Breit equation


Breit equation

The Breit equation is a relativistic wave equation derived by Gregory Breit in 1929 based on the Dirac equation, which formally describes two or more massive spin-1/2 particles (electrons, for example) interacting electromagnetically to the first order in perturbation theory. It accounts for magnetic interactions and retardation effects to the order of "1/c2". When other quantum electrodynamic effects are negligible, this equation has been shown to give results in good agreement with experiment.

Introduction

The Breit equation is not only an approximation in terms of quantum mechanics, but also in terms of relativity theory as it is not completely invariant with respect to the Lorentz transformation. Just as does the Dirac equation, it treats nuclei as point sources of an external field for the particles it describes. For "N" particles, the Breit equation has the form (rij is the distance between particle "i" and "j"):

: leftlbrace sum_{i}hat{H}_{D}(i) + sum_{i>j}frac{1}{r_{ij - sum_{i>j}hat{B}_{ij} ight brace Psi = E Psi ,

where

:: hat{H}_{D}(i) = left [ q_{i}phi(mathbf{r}_{i}) + csum_{s=x,y,z}alpha_{s}(i)pi_{s}(I) + alpha_{0}(I)m_{0}c^{2} ight]

is the Dirac hamiltonian (see Dirac equation) for particle "i" at position "r"i and "φ(ri)" is the scalar potential at that position; "qi" is the charge of the particle, thus for electrons "qi = - e".

The one-electron Dirac hamiltonians of the particles, along with their instantaneous Coulomb interactions "1/rij", form the "Dirac-Coulomb" operator. To this, Breit added the operator (now known as the (frequency-independent) Breit operator):

: hat{B}_{ij} = -frac{1}{2r_{ij left [ mathbf{a}(i)cdotmathbf{a}(j) + frac{ left(mathbf{a}(i)cdotmathbf{r}_{ij} ight) left(mathbf{a}(j)cdotmathbf{r}_{ij} ight) }{r_{ij}^{2 ight] ,

where the Dirac matrices for electron "i": a(i) = [αx(i),αy(i),αz(i)] . The two terms in the Breit operator account for retardation effects to the first order.

The wave function " in the Breit equation is a spinor with "4N" elements, since each electron is described by a Dirac bispinor with 4 elements as in the Dirac equation and total wave function is the cartesian product of these.

Breit hamiltonians

The total hamiltonian of the Breit equation, sometimes called the Dirac-Coulomb-Breit hamiltonian ("HDCB") can be decomposed into the following practical energy operators for electrons in electric and magnetic fields (also called the Breit-Pauli hamiltonian) 1, which have well-defined meanings in the interaction of molecules with magnetic fields (for instance for nuclear magnetic resonance):

: hat{B}_{ij} = hat{H}_{0} + hat{H}_{1} + ... + hat{H}_{6} ,

in which the consequitive partial operators are:

* hat{H}_{0} = sum_{i}frac{hat{p}_{i}^{2{2m_{i + V is the nonrelativistic hamiltonian ("m_{i}" is the stationary mass of particle "i").

* hat{H}_{1} = -frac{1}{8c^{2sum_{i}frac{hat{p}_{i}^{4{m_{i}^{3 is connected to the dependence of mass on velocity: E_{kin}^{2} - left(m_0c^2 ight)^2 = m^2v^2c^2.

* hat{H}_{2} = - sum_{i>j} frac{q_iq_j}{2r_{ij}m_im_jc^2} left [ mathbf{hat{p_icdotmathbf{hat{p_j + frac{r_{ij}(r_{ij}mathbf{hat{p_i)cdotmathbf{hat{p_j}{r_{ij}^2} ight] is a correction that partly accounts for retardation and can be described as the interaction between the magnetic dipole moments of the particles, which arise from the orbital motion of charges (also called orbit-orbit interaction).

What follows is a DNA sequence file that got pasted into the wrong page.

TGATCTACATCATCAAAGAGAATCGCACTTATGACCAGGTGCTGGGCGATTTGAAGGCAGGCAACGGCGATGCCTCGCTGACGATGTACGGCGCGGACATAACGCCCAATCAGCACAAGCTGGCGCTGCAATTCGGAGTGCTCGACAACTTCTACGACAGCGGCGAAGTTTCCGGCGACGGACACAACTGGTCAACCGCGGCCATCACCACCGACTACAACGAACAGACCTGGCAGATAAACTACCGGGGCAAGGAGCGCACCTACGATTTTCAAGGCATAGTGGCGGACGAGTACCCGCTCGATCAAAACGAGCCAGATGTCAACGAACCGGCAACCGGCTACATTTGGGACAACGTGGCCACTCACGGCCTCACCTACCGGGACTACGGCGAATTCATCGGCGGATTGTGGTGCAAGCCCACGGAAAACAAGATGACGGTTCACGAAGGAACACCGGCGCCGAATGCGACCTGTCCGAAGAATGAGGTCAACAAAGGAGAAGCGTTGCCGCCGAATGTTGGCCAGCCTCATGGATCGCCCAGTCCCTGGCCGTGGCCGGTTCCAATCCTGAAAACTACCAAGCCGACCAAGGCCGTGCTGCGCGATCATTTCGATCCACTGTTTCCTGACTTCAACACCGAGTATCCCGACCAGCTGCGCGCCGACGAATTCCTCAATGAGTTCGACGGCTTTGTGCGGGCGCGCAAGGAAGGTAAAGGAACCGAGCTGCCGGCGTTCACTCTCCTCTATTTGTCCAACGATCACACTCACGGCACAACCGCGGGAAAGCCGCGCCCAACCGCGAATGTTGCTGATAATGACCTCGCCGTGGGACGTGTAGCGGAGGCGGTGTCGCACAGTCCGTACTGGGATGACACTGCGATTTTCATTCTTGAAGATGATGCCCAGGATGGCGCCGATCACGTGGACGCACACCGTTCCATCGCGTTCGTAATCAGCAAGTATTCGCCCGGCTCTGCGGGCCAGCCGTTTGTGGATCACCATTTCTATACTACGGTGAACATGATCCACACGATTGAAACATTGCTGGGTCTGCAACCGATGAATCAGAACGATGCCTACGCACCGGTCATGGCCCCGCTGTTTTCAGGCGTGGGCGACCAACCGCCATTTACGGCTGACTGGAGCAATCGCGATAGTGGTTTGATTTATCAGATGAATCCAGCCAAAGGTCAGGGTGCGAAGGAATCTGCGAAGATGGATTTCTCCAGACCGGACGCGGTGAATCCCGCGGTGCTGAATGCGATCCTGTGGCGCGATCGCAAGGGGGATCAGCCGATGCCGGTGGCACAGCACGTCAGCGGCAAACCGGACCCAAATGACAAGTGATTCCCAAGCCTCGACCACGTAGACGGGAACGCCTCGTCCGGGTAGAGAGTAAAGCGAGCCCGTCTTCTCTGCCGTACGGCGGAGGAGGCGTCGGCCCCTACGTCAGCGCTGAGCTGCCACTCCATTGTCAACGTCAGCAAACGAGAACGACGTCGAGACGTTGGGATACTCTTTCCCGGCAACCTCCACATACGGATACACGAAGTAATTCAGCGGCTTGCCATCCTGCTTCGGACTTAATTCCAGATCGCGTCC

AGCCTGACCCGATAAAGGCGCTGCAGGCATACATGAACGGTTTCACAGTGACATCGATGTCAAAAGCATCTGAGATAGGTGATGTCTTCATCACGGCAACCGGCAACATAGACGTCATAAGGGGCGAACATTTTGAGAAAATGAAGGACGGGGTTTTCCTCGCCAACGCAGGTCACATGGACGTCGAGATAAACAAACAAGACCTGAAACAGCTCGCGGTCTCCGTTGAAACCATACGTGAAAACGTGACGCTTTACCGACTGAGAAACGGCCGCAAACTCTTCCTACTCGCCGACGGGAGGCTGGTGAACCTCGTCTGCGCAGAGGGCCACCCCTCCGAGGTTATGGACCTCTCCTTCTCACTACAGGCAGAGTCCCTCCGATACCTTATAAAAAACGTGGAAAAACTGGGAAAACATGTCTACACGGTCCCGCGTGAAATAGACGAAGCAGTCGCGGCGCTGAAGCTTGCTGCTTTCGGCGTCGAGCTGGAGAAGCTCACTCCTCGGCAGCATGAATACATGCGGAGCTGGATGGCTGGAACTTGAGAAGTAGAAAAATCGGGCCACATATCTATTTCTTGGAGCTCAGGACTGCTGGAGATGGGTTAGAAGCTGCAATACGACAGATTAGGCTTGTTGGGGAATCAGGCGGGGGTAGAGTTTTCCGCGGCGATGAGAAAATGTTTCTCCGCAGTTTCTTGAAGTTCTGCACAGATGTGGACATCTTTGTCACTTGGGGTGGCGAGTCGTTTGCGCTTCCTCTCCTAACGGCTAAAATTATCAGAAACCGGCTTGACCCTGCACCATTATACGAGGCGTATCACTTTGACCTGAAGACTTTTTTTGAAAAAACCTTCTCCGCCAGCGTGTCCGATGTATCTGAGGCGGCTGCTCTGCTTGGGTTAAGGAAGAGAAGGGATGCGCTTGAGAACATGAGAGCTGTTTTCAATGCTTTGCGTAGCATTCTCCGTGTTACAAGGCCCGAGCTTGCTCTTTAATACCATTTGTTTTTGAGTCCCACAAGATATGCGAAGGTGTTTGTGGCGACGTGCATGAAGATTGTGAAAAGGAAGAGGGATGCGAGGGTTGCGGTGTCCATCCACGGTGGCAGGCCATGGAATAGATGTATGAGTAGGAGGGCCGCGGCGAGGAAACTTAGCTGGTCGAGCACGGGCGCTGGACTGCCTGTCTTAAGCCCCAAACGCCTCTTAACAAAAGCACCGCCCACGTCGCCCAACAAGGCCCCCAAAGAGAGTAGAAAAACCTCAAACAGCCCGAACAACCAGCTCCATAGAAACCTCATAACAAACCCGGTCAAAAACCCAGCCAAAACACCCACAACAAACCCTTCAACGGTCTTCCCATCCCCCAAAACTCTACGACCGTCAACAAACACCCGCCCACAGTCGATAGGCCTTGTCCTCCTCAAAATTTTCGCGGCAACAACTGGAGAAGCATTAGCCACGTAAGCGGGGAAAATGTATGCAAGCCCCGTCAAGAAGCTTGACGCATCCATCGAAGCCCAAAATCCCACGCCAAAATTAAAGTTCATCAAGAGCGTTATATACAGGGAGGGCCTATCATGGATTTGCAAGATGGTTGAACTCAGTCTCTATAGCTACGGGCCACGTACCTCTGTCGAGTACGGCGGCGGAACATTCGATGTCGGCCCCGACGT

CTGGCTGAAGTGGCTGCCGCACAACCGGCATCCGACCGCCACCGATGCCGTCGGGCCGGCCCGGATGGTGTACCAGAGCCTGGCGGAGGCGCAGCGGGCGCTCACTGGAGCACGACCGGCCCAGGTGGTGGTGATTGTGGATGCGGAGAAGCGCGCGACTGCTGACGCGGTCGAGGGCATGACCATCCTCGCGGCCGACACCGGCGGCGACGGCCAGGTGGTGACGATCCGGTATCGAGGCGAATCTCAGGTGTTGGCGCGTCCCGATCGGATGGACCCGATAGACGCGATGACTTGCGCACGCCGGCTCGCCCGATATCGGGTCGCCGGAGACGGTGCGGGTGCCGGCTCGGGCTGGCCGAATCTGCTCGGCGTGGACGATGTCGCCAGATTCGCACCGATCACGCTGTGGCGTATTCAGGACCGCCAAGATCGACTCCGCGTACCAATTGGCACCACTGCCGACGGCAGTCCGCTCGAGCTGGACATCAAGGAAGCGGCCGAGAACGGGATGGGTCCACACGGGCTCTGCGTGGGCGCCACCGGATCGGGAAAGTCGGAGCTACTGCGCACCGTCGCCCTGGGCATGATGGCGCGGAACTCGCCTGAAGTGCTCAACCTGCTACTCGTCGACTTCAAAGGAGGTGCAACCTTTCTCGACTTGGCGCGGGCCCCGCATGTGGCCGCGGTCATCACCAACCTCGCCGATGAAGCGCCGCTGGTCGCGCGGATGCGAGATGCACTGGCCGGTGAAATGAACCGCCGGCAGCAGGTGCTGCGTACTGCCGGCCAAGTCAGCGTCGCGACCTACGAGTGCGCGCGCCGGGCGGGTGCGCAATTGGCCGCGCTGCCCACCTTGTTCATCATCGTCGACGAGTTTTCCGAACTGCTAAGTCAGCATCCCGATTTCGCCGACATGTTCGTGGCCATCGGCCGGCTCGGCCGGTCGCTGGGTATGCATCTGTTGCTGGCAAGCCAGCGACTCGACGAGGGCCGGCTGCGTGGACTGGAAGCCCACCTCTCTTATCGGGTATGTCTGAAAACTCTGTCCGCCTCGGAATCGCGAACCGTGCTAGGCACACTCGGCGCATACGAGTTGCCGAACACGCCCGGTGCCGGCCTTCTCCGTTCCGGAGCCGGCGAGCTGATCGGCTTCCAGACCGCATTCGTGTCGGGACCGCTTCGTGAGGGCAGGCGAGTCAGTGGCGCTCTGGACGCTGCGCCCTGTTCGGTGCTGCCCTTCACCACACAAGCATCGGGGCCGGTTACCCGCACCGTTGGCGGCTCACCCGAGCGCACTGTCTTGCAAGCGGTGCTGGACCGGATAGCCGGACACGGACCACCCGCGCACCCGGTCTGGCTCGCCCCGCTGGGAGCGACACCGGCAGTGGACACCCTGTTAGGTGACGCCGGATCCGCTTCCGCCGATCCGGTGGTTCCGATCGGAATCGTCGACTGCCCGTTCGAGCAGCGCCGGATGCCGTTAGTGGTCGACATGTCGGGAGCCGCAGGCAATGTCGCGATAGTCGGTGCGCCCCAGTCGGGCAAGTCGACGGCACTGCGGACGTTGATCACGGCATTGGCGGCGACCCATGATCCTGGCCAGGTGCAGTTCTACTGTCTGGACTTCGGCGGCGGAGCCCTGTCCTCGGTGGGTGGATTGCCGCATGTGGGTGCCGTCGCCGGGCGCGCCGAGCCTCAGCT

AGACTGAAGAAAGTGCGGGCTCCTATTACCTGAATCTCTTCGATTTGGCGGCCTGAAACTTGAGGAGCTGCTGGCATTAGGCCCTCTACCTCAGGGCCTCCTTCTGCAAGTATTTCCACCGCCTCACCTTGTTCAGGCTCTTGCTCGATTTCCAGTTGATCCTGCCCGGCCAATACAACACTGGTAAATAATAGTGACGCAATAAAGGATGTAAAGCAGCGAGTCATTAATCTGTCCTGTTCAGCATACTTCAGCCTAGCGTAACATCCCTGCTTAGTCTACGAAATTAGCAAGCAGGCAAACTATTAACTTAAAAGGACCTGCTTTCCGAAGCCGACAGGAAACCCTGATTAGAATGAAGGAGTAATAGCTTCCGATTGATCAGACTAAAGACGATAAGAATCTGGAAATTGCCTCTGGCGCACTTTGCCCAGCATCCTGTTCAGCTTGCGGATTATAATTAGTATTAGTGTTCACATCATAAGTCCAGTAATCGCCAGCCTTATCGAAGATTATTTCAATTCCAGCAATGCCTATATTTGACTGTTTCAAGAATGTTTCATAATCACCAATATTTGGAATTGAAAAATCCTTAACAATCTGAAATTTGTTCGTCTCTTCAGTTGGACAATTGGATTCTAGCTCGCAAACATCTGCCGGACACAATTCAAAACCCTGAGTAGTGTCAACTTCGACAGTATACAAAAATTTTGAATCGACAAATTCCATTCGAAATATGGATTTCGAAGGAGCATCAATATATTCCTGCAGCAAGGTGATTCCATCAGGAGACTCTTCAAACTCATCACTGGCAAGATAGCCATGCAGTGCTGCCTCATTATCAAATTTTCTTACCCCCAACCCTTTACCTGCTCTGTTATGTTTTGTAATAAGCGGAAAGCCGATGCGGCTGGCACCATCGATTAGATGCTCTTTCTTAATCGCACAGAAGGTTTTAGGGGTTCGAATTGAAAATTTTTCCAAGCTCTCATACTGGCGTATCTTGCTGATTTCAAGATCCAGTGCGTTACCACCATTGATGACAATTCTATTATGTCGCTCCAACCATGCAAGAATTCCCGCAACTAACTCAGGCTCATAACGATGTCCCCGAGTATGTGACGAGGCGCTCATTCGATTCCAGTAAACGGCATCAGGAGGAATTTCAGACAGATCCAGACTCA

* hat{H}_3 = frac{mu_B}{c} sum_i frac{1}{m_i} mathbf{s}_icdotleft [ mathbf{F}(mathbf{r}_{ij}) imesmathbf{hat{p_i + sum_{j > i} frac{2q_i}{r_{ij}^3}mathbf{r}_{ij} imesmathbf{hat{p_j ight] is the classical interaction between the orbital magnetic moments (from the orbital motion of charge) and spin magnetic moments (also called spin-orbit interaction). The first term describes the interaction of a particles spin with its own orbital moment ("F(ri)" is the electric field at the particle's position), and the second term between two different particles.

* hat{H}_4 = frac{ih}{8 pi c^2} sum_{i} frac{q_i}{m_i^2} mathbf{hat{p_icdotmathbf{F}(mathbf{r}_i) is a nonclassical term characteristic for Dirac theory, sometimes called the Darwin term.

* hat{H}_5 = 4mu_B^2 sum_{i>j} leftlbrace -frac{8pi}{3} (mathbf{s}_icdotmathbf{s}_j)delta(mathbf{r}_{ij}) + frac{1}{r_{ij}^3}left [ mathbf{s}_icdotmathbf{s}_j - frac{(mathbf{s}_icdotmathbf{r}_{ij})(mathbf{s}_jcdotmathbf{r}_{ij})}{r_{ij}^2} ight] ight brace is the magnetic moment spin-spin interaction. The first term is called the contact interaction, because it is nonzero only when the particles are at the same position; the second term is the interaction of the classical dipole-dipole type.

* hat{H}_6 = 2mu_B sum_{i} left [ mathbf{H}(mathbf{r}_i)cdotmathbf{s}_i + frac{q_i}{m_ic}mathbf{A}(mathbf{r}_i)cdotmathbf{hat{p_i ight] is the interaction between spin and orbital magnetic moments with an external magnetic field H.

ee also

References

*fnb|1 H.A. Bethe, E.E. Salpeter, "Quantum Mechanics of One- and Two-Electron Atoms", Plenum Press, New York 1977, pg.181

External links


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